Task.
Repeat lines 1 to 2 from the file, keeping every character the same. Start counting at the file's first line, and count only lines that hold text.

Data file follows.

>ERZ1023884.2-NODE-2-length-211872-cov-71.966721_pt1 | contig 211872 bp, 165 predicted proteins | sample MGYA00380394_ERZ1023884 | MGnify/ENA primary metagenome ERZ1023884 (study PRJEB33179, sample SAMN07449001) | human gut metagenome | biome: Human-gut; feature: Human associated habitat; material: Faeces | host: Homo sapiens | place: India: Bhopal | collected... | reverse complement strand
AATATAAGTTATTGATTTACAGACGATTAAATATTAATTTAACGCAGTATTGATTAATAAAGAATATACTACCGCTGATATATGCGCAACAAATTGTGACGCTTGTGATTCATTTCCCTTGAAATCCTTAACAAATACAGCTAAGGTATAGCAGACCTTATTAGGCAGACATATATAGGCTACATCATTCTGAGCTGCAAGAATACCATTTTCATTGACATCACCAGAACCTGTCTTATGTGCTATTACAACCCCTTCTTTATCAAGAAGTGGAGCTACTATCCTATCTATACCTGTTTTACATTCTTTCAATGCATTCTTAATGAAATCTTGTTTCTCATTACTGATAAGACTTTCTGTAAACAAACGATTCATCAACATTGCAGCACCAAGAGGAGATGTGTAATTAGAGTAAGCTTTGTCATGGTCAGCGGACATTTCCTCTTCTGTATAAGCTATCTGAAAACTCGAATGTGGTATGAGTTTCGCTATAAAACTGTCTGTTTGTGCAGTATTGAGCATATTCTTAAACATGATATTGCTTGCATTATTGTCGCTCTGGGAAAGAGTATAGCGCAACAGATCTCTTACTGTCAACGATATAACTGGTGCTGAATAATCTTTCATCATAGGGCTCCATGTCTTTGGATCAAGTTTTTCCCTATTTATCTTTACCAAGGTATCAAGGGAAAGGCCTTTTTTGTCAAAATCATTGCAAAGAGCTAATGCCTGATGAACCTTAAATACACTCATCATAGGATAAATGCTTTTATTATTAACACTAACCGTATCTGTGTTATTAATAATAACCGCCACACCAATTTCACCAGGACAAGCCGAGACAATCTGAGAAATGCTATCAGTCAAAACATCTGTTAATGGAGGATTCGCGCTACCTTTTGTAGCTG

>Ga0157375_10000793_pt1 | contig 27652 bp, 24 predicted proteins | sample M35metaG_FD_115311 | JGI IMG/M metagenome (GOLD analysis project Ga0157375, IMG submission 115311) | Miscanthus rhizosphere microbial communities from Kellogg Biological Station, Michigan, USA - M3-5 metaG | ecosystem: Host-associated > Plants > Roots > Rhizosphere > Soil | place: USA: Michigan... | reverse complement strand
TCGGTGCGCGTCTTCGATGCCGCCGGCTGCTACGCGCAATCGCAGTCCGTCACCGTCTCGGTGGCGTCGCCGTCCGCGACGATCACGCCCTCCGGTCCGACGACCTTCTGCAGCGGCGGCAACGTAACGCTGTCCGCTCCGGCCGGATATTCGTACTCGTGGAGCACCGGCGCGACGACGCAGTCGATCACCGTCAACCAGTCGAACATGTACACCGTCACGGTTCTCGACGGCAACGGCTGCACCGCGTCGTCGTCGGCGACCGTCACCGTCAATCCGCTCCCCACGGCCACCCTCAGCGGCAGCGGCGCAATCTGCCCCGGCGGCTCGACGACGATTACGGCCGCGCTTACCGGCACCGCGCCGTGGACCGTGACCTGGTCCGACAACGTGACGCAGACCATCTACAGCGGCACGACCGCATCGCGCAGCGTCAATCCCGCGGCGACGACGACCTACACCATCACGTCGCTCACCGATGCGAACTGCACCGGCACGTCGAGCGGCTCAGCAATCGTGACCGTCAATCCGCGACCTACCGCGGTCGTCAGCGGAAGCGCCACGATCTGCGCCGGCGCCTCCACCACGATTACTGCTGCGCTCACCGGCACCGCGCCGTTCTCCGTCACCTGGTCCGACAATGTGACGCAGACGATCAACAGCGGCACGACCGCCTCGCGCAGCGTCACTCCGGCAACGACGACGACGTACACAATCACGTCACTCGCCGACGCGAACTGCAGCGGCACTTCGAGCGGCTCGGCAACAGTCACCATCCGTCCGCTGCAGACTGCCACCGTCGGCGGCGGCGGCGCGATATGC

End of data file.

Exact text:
>ERZ1023884.2-NODE-2-length-211872-cov-71.966721_pt1 | contig 211872 bp, 165 predicted proteins | sample MGYA00380394_ERZ1023884 | MGnify/ENA primary metagenome ERZ1023884 (study PRJEB33179, sample SAMN07449001) | human gut metagenome | biome: Human-gut; feature: Human associated habitat; material: Faeces | host: Homo sapiens | place: India: Bhopal | collected... | reverse complement strand
AATATAAGTTATTGATTTACAGACGATTAAATATTAATTTAACGCAGTATTGATTAATAAAGAATATACTACCGCTGATATATGCGCAACAAATTGTGACGCTTGTGATTCATTTCCCTTGAAATCCTTAACAAATACAGCTAAGGTATAGCAGACCTTATTAGGCAGACATATATAGGCTACATCATTCTGAGCTGCAAGAATACCATTTTCATTGACATCACCAGAACCTGTCTTATGTGCTATTACAACCCCTTCTTTATCAAGAAGTGGAGCTACTATCCTATCTATACCTGTTTTACATTCTTTCAATGCATTCTTAATGAAATCTTGTTTCTCATTACTGATAAGACTTTCTGTAAACAAACGATTCATCAACATTGCAGCACCAAGAGGAGATGTGTAATTAGAGTAAGCTTTGTCATGGTCAGCGGACATTTCCTCTTCTGTATAAGCTATCTGAAAACTCGAATGTGGTATGAGTTTCGCTATAAAACTGTCTGTTTGTGCAGTATTGAGCATATTCTTAAACATGATATTGCTTGCATTATTGTCGCTCTGGGAAAGAGTATAGCGCAACAGATCTCTTACTGTCAACGATATAACTGGTGCTGAATAATCTTTCATCATAGGGCTCCATGTCTTTGGATCAAGTTTTTCCCTATTTATCTTTACCAAGGTATCAAGGGAAAGGCCTTTTTTGTCAAAATCATTGCAAAGAGCTAATGCCTGATGAACCTTAAATACACTCATCATAGGATAAATGCTTTTATTATTAACACTAACCGTATCTGTGTTATTAATAATAACCGCCACACCAATTTCACCAGGACAAGCCGAGACAATCTGAGAAATGCTATCAGTCAAAACATCTGTTAATGGAGGATTCGCGCTACCTTTTGTAGCTG